real. The only real thing here is people... and their need for shelter,
food, health care, education, etc. Money/credit isn't even "real" here
either, but it is being used by government to abrogate it's fundamental
premise, which is to make sure its people have shelter, food, heath
care, education, etc. What we have with the bailout bill is the
beginnings of a true fascist coup: government control for the sole
purpose of facilitating the economic power of the few.  A non-fascist
government would be firstly concerned with the families directly
affected by foreclosure; the neighborhoods blighted by foreclosure,
vacancy, the job losses caused by the economic collapses, etc... a
non-fascist government would be bailing out all the people drowned by
the financial hurricane enabled by Bush/McCain/Gramm-Rudman and
implemented by hucksters of Wall Street. But we alread know how the
Bush admin responds to hurricanes -- as in New Orleans -- by
privatizing damaged public services and putting administration cronies
in charge.
...

My plan would force the banks that took the loans on these
properties to eat shit, financially, which includes going bankrupt,
etc. This means all the fancy packaged mortgage investment instruments
based on these go south too... which might be more of a problem for
foreign markets and investors than our own. It is simply not right to
"care" about markets, domestic, or foreign, lest they stop being
markets.
And why should we care if china is holding a bunch of bad assets now that this mess has been globalized?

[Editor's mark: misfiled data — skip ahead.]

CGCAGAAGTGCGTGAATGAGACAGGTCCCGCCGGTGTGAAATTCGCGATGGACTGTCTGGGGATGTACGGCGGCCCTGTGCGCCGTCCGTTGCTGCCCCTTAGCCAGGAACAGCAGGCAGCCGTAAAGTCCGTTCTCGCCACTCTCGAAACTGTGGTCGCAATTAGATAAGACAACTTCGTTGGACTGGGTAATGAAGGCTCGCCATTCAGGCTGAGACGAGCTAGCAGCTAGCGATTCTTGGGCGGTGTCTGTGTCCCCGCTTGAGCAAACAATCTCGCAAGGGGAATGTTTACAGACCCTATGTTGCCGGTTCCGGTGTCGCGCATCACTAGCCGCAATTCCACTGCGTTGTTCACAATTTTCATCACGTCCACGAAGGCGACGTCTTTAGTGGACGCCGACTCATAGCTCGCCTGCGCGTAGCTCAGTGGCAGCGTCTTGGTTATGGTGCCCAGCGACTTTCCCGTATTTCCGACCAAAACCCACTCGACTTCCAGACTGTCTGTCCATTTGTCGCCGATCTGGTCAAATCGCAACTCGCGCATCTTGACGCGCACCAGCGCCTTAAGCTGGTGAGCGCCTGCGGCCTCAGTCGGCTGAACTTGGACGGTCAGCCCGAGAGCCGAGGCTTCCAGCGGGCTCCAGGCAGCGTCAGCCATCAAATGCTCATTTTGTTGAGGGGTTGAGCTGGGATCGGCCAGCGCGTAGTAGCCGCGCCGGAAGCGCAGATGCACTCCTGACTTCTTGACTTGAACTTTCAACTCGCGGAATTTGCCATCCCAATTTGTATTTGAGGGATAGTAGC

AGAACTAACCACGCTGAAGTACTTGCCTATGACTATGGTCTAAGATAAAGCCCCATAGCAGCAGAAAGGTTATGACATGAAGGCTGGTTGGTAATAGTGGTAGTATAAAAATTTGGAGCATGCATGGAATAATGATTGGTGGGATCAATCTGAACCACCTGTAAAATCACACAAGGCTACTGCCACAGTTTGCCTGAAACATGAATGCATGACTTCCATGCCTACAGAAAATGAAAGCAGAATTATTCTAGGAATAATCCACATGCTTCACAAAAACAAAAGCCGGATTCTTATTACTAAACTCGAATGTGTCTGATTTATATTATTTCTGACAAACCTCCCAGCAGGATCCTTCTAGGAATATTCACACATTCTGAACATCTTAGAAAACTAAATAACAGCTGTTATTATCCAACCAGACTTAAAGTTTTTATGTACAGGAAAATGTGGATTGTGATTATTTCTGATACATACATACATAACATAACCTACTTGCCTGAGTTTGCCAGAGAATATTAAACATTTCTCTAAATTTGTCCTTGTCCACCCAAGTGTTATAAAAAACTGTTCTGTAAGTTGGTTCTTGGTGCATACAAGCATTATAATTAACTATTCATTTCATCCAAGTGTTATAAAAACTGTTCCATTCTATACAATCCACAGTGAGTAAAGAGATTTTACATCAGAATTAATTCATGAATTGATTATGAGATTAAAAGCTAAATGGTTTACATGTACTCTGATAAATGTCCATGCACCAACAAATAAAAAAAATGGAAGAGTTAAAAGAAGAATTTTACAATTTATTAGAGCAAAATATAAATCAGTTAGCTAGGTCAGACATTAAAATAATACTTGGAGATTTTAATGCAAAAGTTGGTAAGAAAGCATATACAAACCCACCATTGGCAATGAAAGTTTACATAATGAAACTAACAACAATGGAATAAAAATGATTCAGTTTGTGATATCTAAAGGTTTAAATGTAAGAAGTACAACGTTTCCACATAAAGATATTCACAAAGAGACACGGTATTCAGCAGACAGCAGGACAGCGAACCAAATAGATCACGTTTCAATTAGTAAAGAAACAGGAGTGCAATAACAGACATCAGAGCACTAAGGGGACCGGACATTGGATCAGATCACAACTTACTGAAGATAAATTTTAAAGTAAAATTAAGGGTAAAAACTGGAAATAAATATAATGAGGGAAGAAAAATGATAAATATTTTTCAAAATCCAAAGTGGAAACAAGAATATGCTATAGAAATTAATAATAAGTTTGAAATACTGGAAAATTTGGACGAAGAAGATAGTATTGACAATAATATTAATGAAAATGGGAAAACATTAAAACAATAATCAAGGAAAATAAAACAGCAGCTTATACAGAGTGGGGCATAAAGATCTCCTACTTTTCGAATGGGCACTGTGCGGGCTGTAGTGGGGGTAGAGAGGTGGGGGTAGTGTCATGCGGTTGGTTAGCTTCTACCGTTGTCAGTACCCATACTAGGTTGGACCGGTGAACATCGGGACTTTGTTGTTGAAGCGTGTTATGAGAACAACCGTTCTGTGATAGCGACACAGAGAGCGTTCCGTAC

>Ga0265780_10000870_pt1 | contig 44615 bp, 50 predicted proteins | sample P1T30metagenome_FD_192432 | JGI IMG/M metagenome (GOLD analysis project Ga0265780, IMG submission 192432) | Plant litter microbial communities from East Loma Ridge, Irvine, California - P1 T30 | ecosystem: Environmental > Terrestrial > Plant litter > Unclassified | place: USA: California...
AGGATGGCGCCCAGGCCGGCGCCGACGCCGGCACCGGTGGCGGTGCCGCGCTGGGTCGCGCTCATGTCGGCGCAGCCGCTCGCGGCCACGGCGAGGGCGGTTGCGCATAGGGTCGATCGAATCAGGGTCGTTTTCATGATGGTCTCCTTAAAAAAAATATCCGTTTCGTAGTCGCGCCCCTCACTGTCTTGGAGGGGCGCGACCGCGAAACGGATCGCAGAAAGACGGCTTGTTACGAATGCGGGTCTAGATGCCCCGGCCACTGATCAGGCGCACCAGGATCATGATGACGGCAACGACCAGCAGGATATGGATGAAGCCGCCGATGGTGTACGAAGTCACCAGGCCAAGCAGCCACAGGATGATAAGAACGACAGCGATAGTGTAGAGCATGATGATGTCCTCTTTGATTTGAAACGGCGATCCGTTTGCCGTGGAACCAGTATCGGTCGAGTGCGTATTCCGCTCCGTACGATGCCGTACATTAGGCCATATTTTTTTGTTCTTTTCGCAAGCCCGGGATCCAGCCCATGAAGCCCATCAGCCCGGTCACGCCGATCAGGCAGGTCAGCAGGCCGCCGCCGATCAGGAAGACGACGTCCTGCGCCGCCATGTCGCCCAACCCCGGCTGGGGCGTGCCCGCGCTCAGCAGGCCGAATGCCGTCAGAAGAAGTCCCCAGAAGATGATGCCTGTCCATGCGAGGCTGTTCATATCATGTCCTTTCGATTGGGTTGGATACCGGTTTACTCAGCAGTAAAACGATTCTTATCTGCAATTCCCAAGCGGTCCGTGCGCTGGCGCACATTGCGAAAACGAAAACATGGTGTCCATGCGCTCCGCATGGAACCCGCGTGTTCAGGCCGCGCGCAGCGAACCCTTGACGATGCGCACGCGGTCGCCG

My plan would have the government  buy up all the foreclosed
properties at a negotiated, fire-sale price, which would serve as
guaranteed  assets for any bankruptcy filings by these companies. The
government would then end up owning large chunks of actual real estate,
which over the course of time will significantly increase in value. A
guaranteed win for the US taxpayer, who would end up owning a bunch of
real property, and collecting on the "rent" from the current tenants..
the tenants being the foreclosed homeowners who now have their
renegotiated mortgage attached to their tax bill. Since this would be
priced less than rental in the local markets, people would stay in
homes and property, and equity of the people, would be maintained. And
the IRS collects money much more effectively than banks ever could, and
is happy to wait around forever to get repaid... with interest. Which
means there'd be a lot less "loss" than with the stupid privatized
bailout. The US Govt. already successfully used this approach in the
"New Deal" ( http://www.msnbc.msn.com/id/26825453/ ):

The Home Owners' Loan Corp., started under
Roosevelt in 1933 as part of the New Deal. The agency helped stop a
flood of foreclosures by buying $3 billion worth of defaulted mortgages
and refinancing more than 1 million loans at lower rates and longer
terms.

 

But
that's a crazy idea, right? Especially because it worked before and
actually turned a profit for the people instead allowing the elite to
suck up the people's spare change. The current deal allows for this,
and will have wall street regularly holding a $1T/day-loss "gun" up
against congress' head any time they need more "bailout"...

What's crazy to me is the new idiotic terminology that is
bandied about by the TV talkshow hosts. "Toxic loans" "like kryptonite